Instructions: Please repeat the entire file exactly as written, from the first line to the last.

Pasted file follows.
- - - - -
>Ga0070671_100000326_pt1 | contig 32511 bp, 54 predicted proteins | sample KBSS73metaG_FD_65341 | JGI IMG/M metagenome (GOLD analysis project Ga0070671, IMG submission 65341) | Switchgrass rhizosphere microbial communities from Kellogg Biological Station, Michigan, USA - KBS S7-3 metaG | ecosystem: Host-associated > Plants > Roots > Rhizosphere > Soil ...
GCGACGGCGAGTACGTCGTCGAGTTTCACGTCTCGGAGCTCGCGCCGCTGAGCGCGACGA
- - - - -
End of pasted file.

>Ga0070671_100000326_pt1 | contig 32511 bp, 54 predicted proteins | sample KBSS73metaG_FD_65341 | JGI IMG/M metagenome (GOLD analysis project Ga0070671, IMG submission 65341) | Switchgrass rhizosphere microbial communities from Kellogg Biological Station, Michigan, USA - KBS S7-3 metaG | ecosystem: Host-associated > Plants > Roots > Rhizosphere > Soil ...
GCGACGGCGAGTACGTCGTCGAGTTTCACGTCTCGGAGCTCGCGCCGCTGAGCGCGACGA